Red Dragon created by Mexican sculptor Enrique Carbajal González (WEI YAO)
The Year of the Dragon is named for the fifth animal and the only mythical creature of the Chinese zodiac. A host of creatives have seized the opportunity to ring in the year with their interpretations of the mythical creature through the language of art. At an art exhibition centered on the dragon and the other 11 Chinese zodiac signs opened in Beijing in December 2023, two large pieces, in particular, respectively created by Chinese and Mexican masters, have caught visitors' eyes. One of them is a miniature version of Great Wall Dragon, its original being a 10-ton mecha installation artwork created by Sun Shiqian, a Chinese artist dedicated to robotic art and a lecturer at Beijing's Central Academy of Fine Arts. The other piece is Red Dragon, created with cardboard by Enrique Carbajal González, internationally known as Sebastián. He is one of Mexico's most famous sculptors, best known for his monumental works of steel and concrete.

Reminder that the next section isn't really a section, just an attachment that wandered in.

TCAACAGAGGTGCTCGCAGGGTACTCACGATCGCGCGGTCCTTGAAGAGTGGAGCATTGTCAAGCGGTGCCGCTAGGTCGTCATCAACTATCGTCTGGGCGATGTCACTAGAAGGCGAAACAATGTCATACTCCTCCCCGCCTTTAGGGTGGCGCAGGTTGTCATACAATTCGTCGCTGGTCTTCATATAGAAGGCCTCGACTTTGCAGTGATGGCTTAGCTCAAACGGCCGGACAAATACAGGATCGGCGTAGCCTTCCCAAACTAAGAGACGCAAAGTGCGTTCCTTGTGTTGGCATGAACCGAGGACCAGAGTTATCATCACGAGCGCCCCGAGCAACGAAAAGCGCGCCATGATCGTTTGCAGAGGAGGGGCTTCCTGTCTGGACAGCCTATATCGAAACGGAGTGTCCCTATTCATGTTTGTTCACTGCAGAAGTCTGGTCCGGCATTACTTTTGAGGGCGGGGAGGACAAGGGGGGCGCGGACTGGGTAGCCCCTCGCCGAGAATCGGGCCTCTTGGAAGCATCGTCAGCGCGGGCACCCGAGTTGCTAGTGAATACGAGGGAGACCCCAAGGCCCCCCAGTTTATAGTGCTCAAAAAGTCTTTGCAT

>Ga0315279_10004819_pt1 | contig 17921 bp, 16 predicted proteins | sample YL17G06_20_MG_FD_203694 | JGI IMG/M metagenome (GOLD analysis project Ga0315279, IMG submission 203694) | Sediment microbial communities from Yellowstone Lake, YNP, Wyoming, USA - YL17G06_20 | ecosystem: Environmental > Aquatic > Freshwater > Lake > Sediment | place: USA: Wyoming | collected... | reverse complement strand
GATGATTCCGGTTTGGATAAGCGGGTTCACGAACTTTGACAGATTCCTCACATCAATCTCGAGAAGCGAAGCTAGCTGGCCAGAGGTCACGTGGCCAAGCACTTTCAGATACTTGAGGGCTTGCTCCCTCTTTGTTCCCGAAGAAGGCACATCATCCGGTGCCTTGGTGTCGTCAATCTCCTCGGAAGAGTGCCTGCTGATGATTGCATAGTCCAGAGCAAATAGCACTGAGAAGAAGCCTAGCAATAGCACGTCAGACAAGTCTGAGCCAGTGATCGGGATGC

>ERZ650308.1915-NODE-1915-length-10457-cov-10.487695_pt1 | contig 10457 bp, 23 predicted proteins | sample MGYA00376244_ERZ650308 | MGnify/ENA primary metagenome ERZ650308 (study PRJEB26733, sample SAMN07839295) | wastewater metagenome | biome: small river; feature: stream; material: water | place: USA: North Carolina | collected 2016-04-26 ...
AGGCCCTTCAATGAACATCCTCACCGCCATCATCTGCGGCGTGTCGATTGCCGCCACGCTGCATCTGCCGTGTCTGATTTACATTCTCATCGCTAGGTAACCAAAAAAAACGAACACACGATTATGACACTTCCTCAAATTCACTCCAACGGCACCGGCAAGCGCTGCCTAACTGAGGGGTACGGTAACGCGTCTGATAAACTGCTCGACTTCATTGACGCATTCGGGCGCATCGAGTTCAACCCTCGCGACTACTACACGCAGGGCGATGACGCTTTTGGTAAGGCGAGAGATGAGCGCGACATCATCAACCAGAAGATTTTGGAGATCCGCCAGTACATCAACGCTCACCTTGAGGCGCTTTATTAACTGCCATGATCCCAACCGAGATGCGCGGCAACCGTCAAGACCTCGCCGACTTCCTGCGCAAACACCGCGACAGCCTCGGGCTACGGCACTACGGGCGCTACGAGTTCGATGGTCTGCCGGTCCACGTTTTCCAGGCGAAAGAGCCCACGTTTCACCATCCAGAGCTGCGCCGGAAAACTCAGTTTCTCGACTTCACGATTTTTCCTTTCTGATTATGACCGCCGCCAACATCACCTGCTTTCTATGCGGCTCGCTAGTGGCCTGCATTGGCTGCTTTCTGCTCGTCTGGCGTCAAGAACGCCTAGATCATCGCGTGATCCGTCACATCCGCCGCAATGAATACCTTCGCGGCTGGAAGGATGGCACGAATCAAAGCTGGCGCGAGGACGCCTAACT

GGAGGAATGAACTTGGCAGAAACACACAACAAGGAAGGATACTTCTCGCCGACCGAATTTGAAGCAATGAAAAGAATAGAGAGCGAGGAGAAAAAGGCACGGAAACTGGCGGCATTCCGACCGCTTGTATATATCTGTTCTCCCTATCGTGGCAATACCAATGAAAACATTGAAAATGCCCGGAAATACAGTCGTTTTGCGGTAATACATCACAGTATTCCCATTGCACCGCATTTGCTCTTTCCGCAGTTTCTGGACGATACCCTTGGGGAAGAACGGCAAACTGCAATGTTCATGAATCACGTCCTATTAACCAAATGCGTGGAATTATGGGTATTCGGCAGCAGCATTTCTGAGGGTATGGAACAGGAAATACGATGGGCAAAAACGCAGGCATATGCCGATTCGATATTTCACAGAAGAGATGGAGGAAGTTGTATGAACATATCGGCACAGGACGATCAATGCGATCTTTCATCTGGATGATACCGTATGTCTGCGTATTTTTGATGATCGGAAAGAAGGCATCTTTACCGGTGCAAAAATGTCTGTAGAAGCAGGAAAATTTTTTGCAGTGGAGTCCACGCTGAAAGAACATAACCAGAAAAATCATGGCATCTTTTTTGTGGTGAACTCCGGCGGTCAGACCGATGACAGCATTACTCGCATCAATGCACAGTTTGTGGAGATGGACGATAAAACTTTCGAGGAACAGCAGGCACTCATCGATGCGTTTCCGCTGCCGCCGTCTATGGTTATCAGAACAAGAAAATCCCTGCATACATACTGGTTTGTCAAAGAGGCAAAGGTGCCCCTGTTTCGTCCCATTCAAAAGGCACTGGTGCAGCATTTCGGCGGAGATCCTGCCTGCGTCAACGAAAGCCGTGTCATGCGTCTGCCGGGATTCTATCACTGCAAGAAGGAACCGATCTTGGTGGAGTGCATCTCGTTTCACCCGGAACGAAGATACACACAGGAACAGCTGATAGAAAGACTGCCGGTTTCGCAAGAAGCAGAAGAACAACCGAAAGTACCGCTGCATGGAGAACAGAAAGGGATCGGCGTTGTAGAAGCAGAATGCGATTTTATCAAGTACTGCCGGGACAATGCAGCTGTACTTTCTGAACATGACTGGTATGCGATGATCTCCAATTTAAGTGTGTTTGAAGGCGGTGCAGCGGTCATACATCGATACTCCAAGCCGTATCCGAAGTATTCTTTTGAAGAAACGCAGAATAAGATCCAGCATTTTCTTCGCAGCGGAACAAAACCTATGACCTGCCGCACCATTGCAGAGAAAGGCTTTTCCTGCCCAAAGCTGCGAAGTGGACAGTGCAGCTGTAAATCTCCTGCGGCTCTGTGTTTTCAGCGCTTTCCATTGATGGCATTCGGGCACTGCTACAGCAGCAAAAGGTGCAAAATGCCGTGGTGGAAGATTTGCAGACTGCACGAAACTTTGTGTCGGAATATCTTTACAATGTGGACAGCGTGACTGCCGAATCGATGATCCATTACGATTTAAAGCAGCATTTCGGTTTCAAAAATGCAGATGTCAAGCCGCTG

Reporters from Beijing Review and China Hoy, a Spanish monthly published by CICG Center for Americas, interviewed the two artists, who shared their creative thoughts on their dragon works as well as their views on traditional Chinese culture and cross-cultural communication. Edited excerpts from their interviews follow:
Beijing Review and China Hoy: East and West have different takes on the mythical dragon. What's your perspective on the Chinese dragon? How do you incorporate this view in your work?